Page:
Since I've lived in London, I've gotten the hugest kick out of revisiting spots I visited on earlier visits. It's wonderful and odd on a couple of levels. First off, these places have taken on the status of personal myth little virtual memory spaces in my head, soft-focused by an affectionate fog of recollection. And so to just walk right into them, and to find that they are real, and still there! It's really precisely like stepping into a memory. Secondly, is just to think, pretty much every time: Hey, I live here now. This previous tourist spot is now part of my home. I can come here anytime I like. In fact, sometimes I simply walk by it on the way to other things.
Anyway, St. James's Park was one of the very last places I'd visited before, but not since, settling here. And I'd forgotten they have some really world-class water fowl. I spent a pleasant afternoon shooting at them.
- Black swan and chick
- Happy mother black swan portrait
- Happy fuzzy chicks
- Look at the paddlers on this one!
- Perfect kit, actually, for a position in the Ministry of Silly Walks
Penny Steamer to Greenwich
Also on my first visit to London, I took along a possibly first-edition-ish hardcover of W. Somerset Maugham's Of Human Bondage; and noted in my dispatch at the time that I would verily enjoy, with Maugham's autobiographical protagonist, taking a penny steamer to Greenwich. Well, I finally did so and it didn't even cost me a penny. Ryan organised an outing for his birthday, much to my excitement. (He and Yu-Kyoung also sprang for ferry tickets.) So, on a recent Saturday afternoon, I found myself steaming up the Thames. Yay.
- Pulling out from Westminster pier. Perhaps needless to point out, the group went straight from the gangway to the bar; and within minutes were ensconced on the upper deck, liquid refreshment in hand.
- Paul kindly offered umprompted! to take a vanity photo of yours truly. As you can see, the Intrepid Explorer hat made a rare British appearance, in honour of us being lengthily exposed on the upper deck.
- We passed by the London Eye, allowing me just one more bloody shot of the thing, albeit a fairly artful one, and from the water.
- Utilising my mighty zoom power, I shot Soyeon, Yu-Kyoung, Ryan, Henry, and Tim from across the boat, both before and after getting their attention.
- Okay, so it's a completely gorgeous day, and there we are with good friends and all of glorious London streaming past us, so what do we do? Naturally, stick our noses in our phones and text our absent mates all about it. Londoners are both true to form and unapologetic about it.
- Oh yeah just one more bloody shot of the Tate Modern and the Millennium Bridge (but, again, from the water).
- A mighty zoom of the top span of Tower Bridge.
- And the Tower of London itself.
- And zooming beneath Tower Bridge ("that Victorian folly").
- Soyeon, Yu-Kyoung, and a guy whose name I should really remember as I've met him twice now, zooming away from Tower Bridge.
- We climbed up the hill in the center of Greenwich Park, to the Royal Observatory, with the Millennium Dome sitting empty and costing money in the background.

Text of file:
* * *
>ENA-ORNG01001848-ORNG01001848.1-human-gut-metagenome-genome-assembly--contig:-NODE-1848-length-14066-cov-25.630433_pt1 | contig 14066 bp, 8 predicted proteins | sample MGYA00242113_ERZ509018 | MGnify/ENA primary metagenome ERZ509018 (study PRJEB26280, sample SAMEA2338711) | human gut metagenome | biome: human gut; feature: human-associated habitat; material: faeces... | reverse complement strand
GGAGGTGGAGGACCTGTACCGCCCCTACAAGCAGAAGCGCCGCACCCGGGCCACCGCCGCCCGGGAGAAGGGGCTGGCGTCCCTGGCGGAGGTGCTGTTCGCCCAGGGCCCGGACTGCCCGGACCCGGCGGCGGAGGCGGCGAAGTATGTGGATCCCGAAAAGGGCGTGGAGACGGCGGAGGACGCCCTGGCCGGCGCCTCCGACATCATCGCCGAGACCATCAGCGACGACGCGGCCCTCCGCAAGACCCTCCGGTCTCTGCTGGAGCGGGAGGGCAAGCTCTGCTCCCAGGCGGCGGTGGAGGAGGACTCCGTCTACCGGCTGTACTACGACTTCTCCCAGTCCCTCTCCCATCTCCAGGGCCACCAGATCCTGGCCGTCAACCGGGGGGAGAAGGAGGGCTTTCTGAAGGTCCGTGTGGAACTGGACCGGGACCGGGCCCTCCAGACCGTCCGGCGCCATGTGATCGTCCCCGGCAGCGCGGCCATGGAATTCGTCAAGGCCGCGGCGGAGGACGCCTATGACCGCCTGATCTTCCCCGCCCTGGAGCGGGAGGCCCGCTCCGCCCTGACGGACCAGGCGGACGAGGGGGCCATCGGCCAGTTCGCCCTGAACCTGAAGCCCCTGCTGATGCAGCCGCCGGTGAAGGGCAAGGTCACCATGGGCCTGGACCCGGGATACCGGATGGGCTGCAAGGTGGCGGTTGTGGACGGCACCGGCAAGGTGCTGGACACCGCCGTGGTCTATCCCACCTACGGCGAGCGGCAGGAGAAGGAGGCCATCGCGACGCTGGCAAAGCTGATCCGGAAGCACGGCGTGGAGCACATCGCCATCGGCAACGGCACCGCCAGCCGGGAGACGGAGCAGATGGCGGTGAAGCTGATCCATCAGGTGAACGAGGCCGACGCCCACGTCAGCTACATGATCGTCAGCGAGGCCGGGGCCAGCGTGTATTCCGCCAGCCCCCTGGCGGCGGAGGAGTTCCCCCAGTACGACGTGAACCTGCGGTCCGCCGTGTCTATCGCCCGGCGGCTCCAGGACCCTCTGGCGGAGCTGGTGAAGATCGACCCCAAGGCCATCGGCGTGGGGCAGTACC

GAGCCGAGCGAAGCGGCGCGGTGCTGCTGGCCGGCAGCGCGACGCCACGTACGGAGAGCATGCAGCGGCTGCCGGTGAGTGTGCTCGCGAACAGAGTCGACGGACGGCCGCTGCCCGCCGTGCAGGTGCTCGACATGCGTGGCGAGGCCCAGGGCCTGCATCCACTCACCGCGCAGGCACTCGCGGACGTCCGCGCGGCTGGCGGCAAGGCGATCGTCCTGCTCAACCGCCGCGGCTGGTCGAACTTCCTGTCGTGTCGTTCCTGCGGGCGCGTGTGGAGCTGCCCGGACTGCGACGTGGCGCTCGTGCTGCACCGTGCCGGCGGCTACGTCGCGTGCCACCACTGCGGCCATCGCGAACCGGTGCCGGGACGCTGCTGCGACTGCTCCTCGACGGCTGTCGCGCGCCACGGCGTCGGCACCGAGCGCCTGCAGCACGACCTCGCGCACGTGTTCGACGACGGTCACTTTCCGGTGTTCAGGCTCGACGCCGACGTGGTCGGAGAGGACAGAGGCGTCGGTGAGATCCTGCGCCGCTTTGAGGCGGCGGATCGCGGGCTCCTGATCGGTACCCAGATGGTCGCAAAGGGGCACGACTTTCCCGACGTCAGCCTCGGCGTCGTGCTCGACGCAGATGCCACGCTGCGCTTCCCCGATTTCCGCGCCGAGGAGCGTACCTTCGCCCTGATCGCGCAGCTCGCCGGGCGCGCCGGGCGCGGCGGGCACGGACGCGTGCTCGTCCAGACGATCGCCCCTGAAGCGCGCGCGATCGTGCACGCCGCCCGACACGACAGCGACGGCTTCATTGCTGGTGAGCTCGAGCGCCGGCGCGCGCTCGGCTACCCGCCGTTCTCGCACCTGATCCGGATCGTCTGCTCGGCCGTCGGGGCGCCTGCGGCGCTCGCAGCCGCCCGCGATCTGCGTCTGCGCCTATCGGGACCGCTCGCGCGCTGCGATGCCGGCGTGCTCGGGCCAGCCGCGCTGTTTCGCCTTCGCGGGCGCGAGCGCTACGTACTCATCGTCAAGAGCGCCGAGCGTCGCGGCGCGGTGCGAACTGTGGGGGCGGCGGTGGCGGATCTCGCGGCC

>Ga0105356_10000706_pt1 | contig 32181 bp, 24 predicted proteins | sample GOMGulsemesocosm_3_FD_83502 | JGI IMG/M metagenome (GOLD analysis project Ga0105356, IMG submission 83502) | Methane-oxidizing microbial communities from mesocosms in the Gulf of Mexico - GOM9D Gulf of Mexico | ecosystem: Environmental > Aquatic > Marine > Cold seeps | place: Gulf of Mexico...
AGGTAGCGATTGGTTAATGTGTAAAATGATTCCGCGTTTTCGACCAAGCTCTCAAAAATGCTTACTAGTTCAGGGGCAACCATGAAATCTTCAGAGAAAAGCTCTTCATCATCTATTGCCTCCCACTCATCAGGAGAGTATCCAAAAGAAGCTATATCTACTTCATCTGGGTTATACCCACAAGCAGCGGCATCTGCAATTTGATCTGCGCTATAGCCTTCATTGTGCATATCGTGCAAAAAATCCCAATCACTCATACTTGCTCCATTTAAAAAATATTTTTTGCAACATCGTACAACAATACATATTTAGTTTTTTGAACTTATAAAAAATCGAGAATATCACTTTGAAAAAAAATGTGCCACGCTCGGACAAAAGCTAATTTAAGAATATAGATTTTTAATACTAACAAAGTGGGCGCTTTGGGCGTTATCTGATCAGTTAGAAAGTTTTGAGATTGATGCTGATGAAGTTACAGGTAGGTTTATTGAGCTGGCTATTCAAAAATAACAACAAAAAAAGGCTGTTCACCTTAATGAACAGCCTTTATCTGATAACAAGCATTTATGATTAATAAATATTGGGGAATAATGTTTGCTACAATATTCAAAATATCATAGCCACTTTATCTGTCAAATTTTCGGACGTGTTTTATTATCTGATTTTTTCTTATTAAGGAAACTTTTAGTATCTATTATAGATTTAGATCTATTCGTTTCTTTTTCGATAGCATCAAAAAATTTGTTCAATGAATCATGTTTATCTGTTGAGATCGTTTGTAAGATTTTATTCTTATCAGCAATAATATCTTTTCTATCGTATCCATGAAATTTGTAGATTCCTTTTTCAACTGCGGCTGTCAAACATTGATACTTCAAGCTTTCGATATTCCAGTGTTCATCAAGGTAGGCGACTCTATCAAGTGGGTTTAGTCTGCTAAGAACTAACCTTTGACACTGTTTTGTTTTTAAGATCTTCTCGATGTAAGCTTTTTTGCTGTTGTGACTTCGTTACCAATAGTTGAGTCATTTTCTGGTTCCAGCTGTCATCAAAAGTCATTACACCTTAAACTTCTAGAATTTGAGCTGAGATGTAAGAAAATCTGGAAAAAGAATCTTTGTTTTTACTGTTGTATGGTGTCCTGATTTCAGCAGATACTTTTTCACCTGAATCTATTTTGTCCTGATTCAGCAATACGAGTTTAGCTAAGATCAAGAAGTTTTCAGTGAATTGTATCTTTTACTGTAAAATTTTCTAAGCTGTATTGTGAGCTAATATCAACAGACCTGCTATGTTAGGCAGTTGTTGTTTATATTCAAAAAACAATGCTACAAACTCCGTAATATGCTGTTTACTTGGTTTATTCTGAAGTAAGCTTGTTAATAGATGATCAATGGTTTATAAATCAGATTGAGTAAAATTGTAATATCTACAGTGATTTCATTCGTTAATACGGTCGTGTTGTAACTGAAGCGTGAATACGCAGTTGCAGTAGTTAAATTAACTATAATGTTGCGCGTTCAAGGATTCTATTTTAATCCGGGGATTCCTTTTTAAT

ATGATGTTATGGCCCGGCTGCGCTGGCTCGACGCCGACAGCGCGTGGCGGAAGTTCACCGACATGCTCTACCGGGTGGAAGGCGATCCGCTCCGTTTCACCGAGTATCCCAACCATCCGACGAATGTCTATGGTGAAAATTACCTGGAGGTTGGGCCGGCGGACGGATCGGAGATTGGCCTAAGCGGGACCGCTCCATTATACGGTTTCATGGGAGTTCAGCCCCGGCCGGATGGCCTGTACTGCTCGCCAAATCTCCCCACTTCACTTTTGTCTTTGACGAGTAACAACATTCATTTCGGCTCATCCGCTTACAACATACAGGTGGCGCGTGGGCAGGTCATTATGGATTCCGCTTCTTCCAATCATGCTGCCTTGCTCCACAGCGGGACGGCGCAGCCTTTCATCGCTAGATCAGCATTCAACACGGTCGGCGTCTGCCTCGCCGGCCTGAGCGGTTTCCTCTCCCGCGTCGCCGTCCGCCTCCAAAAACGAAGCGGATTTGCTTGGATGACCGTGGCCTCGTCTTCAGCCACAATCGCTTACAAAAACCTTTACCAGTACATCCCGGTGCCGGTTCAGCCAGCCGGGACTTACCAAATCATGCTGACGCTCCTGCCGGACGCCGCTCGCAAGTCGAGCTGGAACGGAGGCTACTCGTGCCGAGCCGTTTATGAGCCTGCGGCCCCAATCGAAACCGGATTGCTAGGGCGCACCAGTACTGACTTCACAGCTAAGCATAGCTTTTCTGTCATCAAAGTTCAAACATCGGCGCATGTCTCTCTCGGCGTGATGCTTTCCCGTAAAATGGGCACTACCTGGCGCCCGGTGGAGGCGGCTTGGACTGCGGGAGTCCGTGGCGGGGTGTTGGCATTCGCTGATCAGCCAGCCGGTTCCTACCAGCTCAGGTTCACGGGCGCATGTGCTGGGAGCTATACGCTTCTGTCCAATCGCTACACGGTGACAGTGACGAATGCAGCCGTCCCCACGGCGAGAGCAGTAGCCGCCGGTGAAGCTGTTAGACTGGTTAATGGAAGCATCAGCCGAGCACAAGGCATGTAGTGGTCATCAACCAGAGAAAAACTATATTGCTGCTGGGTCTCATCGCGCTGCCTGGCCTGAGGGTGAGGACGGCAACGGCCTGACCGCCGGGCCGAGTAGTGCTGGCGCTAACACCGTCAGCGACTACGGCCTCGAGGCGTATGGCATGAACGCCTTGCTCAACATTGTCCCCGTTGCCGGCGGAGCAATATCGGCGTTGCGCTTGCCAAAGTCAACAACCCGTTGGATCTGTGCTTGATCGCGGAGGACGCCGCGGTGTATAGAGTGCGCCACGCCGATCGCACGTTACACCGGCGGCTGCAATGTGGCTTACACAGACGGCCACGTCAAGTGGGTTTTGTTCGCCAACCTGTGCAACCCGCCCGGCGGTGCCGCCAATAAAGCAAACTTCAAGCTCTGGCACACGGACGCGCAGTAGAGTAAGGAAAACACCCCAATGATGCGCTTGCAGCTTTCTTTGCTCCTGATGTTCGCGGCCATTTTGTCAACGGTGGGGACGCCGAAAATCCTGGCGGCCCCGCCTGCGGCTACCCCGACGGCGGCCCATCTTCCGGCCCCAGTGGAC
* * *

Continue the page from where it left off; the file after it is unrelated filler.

- The Prime Meridian! There it is! And, go ahead, ask me what time it is. Go ahead.
- Obligatory group shot.
- Optional solo shot, after we descended back to Thames-side, naturally to a pub.
- Obligatory art shots: The light fading on the river and the Dome . . .
- . . . and that ole singular London sky.
St. George's Day
So, St. George is the patron saint of England. That red cross you see on a white flag sometimes (usually at England sporting events)? That's his. His main claim to fame, as you also probably don't know as you're probably still American, is that he slew a dragon. Anyway, it's been lamented that St. Patrick's day is more widely celebrated in England that St. George's; but he is not without his partisans. I know this, as I found myself in downtown Birmingham on St. George's Day this year, where they were having a lovely, lively, and spirited celebration in his honour.
- This pretty much sums it up.
- Never let it be said they don't have any nice architecture in Birmingham.
- Draped in the flag. (Note the little girl with St. George's cross painted on her face, and the candied apple.)
Special Day-After-May-Day Addendum (Speakers Corner)
The weather finally turned, a glorious, sunny, cool spring day, so I set out a-jog to circumnavigate Hyde Park. The weather alone did wonders for my BT mood disorder. But what really put a smile on my face was when I got to Speakers Corner. On previous swings by there, I had been depressed to find nary a speaker, on any occasion. But I must have been going at the wrong times. Today, the place was packed, carnival-like, great throngs of gawkers forming shifting circles around people on step ladders, crates, and with banners and posters to declare and support their various wacky positions.
We had zealots from all the major religions: the Jew with the huge Israeli flag and shofar, singing in Hebrew; the American Christian in the cowboy hat (he was popular); the Muslim in traditional garb, insisting that there really were some perfectly decent Jews (namely Jesus, Abraham, and a few other prophets). We also had some great secular nuts, like the Irishman angrily calling for an end to the wage system. Certainly best of all was the Olive Oil Guy, standing on a ladder labelled "Olive Oil Central", waving a bottle of the extra virgin stuff (from which he was occasionally swigging), declaiming against the evils of processed foods and soft drinks, and assuring all comers that olive oil was a panacea for the digestion, the skin, the teeth . . . he paused in this compelling line of argument to also note that olive oil was a symbol for proud anti-Americanism, resistance to the empire that wants to crush all other cultures and religions. (I wanted to shout out that I was American AND an olive oil lover; but, you know, I'm a guest here and didn't want to make a scene. Hmm, if I didn't want to make a scene, maybe that's actually a sign of my increasing Britishness . . .)